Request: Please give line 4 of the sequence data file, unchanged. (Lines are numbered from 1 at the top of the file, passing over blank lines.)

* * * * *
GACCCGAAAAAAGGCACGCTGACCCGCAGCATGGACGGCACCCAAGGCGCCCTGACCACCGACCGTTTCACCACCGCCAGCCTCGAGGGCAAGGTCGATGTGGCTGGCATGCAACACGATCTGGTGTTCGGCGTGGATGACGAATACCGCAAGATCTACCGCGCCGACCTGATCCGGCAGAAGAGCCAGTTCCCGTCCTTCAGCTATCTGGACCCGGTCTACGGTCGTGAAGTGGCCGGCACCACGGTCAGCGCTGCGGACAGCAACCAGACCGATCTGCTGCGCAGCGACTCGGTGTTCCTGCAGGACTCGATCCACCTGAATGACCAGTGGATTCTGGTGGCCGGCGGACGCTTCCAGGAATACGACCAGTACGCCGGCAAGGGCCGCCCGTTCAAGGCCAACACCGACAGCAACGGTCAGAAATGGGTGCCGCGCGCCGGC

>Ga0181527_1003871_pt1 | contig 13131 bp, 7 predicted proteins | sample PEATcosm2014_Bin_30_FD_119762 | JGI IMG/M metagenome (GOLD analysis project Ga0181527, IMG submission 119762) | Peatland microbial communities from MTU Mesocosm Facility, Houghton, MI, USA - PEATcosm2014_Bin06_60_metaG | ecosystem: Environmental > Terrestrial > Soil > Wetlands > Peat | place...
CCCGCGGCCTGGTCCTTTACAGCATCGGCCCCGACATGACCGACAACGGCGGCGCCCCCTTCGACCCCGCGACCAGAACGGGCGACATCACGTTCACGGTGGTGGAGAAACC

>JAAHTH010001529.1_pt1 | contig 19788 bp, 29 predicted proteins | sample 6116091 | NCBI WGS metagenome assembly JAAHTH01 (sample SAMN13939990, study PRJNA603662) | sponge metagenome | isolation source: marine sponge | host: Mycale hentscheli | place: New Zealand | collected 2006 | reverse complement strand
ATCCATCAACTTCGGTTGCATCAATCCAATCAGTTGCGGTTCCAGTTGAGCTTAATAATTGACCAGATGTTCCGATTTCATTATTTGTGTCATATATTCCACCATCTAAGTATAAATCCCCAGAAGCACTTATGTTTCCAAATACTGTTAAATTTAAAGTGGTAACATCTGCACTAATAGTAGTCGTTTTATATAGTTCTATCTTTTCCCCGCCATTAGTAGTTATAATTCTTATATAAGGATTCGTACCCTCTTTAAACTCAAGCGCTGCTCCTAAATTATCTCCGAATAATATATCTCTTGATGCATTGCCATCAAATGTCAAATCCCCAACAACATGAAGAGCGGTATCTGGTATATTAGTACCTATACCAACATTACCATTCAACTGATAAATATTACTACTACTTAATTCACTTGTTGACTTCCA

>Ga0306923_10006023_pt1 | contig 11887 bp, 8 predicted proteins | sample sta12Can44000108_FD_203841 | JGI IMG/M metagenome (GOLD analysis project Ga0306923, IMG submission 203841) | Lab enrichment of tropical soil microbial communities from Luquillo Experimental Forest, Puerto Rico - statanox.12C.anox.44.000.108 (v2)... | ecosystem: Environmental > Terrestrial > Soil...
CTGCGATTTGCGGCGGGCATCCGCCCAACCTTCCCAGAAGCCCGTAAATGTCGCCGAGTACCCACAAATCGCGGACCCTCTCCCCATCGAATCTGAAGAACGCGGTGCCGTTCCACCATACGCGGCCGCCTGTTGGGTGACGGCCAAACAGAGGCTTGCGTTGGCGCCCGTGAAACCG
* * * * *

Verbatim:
>JAAHTH010001529.1_pt1 | contig 19788 bp, 29 predicted proteins | sample 6116091 | NCBI WGS metagenome assembly JAAHTH01 (sample SAMN13939990, study PRJNA603662) | sponge metagenome | isolation source: marine sponge | host: Mycale hentscheli | place: New Zealand | collected 2006 | reverse complement strand